OTTAWA — Feminism has been a key element of the Liberal party's appeal to voters since the 2015 election campaign but Prime Minister Justin Trudeau's handling of the fallout from the SNC-Lavalin affair shows that he's a hypocrite, opposition parties say.
Former attorney general Jody Wilson-Raybould resigned from Trudeau's cabinet in mid-February and has alleged that Trudeau and his staff subjected her to relentless pressure to help Montreal engineering firm SNC-Lavalin avoid a criminal prosecution on bribery and fraud charges.
Then, this week, Jane Philpott followed her out. A former health minister and Indigenous-services minister who was president of the federal Treasury Board when she quit the cabinet, Philpott was widely seen as one of Trudeau's most capable ministers.
Both had been symbols of the Liberals' ability to recruit strong female candidates: Wilson-Raybould is a lawyer and former regional chief of the British Columbia Assembly of First Nations; Philpott is a family doctor with extensive experience abroad. Both were first-time candidates for the Liberals in 2015.
After Wilson-Raybould resigned, Trudeau repeatedly called her "Jody" in defending his actions toward her — a small indignity but one many noticed. Philpott's resignation letter included a long explanation of the principles of cabinet solidarity and mutual support and how she believed she could no longer sustain them. Asked about her departure, Finance Minister Bill Morneau began by observing that Wilson-Raybould and Philpott are close friends.
"The attempt by the cabinet to highlight a personal relationship as an explanation as to why the cabinet minister resigned is completely false," Conservative deputy leader Lisa Raitt said in an interview. "That is not a fair commentary because it has nothing to do with friendship and everything to do with her (Philpott's) set of values and how she felt about standing there and toeing the cabinet line when she didn't believe a word that the prime minister was saying."
The Liberals use their feminist agenda as a talking point but undermine powerful women by referring to them with gendered language and old tropes, Raitt said.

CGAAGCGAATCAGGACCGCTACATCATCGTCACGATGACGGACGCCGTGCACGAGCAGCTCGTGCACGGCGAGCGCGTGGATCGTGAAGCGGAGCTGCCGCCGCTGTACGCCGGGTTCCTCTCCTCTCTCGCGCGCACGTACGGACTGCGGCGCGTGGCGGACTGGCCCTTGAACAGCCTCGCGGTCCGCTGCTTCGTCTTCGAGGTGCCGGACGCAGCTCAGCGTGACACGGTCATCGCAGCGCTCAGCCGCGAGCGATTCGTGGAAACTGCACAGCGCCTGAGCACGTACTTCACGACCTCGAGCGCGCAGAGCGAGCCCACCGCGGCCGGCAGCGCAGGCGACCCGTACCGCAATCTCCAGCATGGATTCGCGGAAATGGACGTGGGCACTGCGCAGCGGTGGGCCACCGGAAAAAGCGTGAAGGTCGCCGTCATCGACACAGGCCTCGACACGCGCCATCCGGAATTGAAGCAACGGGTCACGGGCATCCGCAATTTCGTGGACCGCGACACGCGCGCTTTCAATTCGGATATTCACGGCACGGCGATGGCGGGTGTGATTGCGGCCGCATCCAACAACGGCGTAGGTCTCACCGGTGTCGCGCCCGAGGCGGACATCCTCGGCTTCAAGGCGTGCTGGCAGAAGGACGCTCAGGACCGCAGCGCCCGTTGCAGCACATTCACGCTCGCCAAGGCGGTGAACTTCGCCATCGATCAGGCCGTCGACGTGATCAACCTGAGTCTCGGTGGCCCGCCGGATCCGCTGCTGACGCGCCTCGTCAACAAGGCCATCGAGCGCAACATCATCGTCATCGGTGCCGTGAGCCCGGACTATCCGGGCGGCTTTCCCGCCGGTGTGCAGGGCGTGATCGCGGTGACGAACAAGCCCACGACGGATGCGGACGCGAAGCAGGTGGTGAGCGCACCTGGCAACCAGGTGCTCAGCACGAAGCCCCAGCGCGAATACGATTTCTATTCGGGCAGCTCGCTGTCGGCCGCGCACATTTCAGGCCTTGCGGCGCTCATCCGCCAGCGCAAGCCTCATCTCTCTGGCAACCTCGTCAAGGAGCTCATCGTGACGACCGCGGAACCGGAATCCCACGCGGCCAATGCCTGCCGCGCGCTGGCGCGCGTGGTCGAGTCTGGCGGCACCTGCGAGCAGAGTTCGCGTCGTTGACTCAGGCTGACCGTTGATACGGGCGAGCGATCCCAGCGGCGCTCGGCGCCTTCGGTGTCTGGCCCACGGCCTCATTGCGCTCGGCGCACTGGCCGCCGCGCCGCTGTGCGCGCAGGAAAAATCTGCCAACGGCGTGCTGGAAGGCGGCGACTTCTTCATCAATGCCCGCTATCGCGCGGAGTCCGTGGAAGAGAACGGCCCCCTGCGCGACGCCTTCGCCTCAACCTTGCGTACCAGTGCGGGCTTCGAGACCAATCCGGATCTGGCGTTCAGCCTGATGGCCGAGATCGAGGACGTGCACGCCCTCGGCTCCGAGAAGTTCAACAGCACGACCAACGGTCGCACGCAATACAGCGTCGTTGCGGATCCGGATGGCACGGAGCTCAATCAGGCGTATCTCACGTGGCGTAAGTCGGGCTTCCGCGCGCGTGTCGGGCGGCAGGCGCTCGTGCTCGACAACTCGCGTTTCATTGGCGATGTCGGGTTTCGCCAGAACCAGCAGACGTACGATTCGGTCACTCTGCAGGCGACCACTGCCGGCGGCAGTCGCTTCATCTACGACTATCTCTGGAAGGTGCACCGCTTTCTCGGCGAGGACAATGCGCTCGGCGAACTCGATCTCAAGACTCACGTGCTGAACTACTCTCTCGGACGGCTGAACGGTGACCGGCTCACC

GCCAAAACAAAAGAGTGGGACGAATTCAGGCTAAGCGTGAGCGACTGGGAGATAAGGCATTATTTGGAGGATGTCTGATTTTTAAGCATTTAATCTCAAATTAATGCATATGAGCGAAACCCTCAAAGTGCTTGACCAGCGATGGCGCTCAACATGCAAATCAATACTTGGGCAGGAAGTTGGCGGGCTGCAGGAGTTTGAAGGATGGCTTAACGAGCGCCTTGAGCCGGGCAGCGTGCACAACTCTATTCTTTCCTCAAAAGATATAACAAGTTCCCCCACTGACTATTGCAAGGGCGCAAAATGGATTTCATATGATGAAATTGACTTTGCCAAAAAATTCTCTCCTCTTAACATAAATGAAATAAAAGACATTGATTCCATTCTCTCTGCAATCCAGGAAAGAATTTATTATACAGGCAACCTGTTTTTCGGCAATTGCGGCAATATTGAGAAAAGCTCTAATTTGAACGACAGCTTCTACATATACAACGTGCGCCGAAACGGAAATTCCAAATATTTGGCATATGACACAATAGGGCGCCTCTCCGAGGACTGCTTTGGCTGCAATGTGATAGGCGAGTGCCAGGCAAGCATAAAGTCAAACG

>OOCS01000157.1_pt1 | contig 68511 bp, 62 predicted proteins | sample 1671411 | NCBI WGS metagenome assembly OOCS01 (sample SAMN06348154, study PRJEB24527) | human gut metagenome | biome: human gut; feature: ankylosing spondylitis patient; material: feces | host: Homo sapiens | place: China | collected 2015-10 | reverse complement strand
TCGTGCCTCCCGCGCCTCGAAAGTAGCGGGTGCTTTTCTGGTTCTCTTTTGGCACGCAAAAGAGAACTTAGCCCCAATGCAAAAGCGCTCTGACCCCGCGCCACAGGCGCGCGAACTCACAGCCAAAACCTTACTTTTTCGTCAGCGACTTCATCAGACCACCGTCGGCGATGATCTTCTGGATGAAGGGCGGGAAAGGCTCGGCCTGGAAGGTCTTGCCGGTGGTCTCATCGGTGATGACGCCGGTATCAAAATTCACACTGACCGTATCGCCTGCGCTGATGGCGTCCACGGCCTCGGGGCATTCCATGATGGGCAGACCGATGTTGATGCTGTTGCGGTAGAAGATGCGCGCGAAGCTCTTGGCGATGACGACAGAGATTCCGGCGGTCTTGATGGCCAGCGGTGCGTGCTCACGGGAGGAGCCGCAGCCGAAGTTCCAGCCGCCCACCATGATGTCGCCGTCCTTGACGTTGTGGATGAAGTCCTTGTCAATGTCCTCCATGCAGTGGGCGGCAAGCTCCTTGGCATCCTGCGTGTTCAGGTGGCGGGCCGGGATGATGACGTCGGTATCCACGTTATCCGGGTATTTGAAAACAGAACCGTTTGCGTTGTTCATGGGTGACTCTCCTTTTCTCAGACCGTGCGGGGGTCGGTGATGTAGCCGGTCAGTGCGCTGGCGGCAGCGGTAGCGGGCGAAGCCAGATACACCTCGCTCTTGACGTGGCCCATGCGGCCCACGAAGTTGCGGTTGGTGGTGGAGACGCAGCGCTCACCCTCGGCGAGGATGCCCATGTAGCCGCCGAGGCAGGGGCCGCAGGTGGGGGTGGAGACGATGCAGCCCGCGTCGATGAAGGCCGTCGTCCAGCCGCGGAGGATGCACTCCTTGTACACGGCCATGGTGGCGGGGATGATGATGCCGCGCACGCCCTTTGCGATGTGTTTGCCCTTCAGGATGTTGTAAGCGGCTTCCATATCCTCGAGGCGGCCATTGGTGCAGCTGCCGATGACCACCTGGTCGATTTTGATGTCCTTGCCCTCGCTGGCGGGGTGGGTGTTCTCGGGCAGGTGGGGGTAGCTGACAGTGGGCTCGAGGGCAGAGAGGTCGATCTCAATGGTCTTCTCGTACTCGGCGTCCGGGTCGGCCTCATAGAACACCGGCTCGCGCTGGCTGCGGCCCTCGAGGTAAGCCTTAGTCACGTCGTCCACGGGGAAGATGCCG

The departures of the two ministers show that women who speak truth to power and have strong principles need not seek cabinet posts, the NDP's women's-equality critic Irene Mathyssen agreed on Tuesday.
"I think women across the country are looking at that and understanding it," she said.
A poll by Ipsos for Global News, which the company released Tuesday, found women responding to the pollsters were more critical of Trudeau's handling of the affair than men. Female respondents were more likely than male respondents to believe Wilson-Raybould's account of events than Trudeau's, more likely to believe that the story isn't overblown and deserves the attention it is getting, more likely to want a public inquiry or police investigation.
Female cabinet ministers stuck up for the Liberals and Trudeau on Tuesday. Speaking in Longueuil, Que., on Tuesday, Foreign Affairs Minister Chrystia Freeland said the prime minister has her confidence, adding she appreciates the prime minister sees her family — she has three children — as an advantage rather than an problem.
"It is a huge privilege for me to serve in this government, to serve as foreign minister for Canada," she said.
Small Business Minister Mary Ng said in an interview that she does not see the cabinet departures as having an impact on the Liberal government's feminist agenda.
"I look at the work that we are doing," she told The Canadian Press. "Of course I'm disappointed that both Jody and Jane have chosen to step down from cabinet but the work that we are doing as a cabinet and as government, particularly for women, is extraordinary."
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Kristy Kirkup, The Canadian Press